Kirk would meet with Obama SCOTUS nominee
© Greg Nash

Sen. Mark KirkMark KirkHigh stakes as Trump heads to Hill Five things to watch for at Trump-Senate GOP meeting Giffords, Scalise highlight party differences on guns MORE (R-Ill.) broke with Republican Party leaders on Wednesday, saying that he would meet with President Obama's Supreme Court nominee. 

"I would welcome the chance to discuss my philosophy, what would be my state's philosophy on the Supreme Court, to be an advocate for expanding personal freedom," he told The Hill.
 
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The Illinois senator's comments come after top Republicans — including Majority Leader Mitch McConnellAddison (Mitch) Mitchell McConnellGOP strategist donates to Alabama Democrat McConnell names Senate GOP tax conferees Brent Budowsky: A plea to Alabama voters MORE (R-Ky.)— suggested they would not meet with whoever the president nominates, in addition to refusing them committee hearings or votes.
 
Sen. Kelly AyotteKelly Ann AyotteExplaining Democratic victories: It’s gun violence, stupid Trump voter fraud panel member fights back against critics Dems plan to make gun control an issue in Nevada MORE (R-N.H.), who like Kirk faces a tough reelection bid in a blue-leaning state, said, separately, Wednesday that she would not meet with the president's nominee. Democrats and outside groups quickly pounced on her position, suggesting that she was putting politics above her constitutional duties.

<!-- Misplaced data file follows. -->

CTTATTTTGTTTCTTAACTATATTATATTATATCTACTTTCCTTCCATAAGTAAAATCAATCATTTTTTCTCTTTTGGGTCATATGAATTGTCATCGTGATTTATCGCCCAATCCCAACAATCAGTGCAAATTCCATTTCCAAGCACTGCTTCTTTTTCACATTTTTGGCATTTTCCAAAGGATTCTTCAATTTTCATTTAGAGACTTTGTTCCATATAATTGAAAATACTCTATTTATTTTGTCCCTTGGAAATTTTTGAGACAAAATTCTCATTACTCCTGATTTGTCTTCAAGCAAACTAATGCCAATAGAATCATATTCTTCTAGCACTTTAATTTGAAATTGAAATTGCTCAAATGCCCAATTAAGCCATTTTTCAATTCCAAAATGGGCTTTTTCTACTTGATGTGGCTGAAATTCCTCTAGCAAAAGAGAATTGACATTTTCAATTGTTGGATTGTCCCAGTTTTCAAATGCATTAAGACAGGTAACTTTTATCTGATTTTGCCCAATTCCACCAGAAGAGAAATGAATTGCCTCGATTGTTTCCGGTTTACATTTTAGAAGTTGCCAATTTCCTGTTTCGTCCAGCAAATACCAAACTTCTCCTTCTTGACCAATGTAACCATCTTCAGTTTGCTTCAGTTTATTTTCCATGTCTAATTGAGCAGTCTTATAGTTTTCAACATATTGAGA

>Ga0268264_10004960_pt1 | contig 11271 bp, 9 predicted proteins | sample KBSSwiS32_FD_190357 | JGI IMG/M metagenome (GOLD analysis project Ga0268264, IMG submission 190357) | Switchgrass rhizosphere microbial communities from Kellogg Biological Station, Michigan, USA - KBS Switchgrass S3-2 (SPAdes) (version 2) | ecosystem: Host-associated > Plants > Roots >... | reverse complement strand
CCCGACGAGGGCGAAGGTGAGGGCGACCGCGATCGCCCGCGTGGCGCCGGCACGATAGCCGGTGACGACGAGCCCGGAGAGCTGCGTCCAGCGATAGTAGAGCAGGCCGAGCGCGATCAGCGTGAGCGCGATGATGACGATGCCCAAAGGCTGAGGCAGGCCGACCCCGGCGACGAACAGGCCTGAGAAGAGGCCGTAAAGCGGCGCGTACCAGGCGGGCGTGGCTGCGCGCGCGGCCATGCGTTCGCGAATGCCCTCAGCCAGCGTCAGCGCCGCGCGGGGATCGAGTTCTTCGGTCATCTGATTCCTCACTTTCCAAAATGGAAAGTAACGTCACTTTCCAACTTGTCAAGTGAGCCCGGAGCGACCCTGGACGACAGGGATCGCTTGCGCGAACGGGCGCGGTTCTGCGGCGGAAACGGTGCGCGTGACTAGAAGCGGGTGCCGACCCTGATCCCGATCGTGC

But Kirk, one of the Senate's most vulnerable incumbents, is part of a small number of GOP lawmakers who have backed allowing the president's nominee to have a hearing.
 
He wrote in a Chicago Sun-Times op-ed this week that it is "my duty as a senator to either vote in support or opposition to that nominee following a fair and thorough hearing along with a complete and transparent release of all requested information."
 
Kirk added Wednesday that he believes Obama's nominee should still get a hearing even though McConnell and Republican members of the Judiciary Committee have pledged they won't take any action until next year.
 
 
"We don't know who the nominee is going to be. No one's asked for a meeting at this point," she said. "So you're many steps ahead of where the process is right now."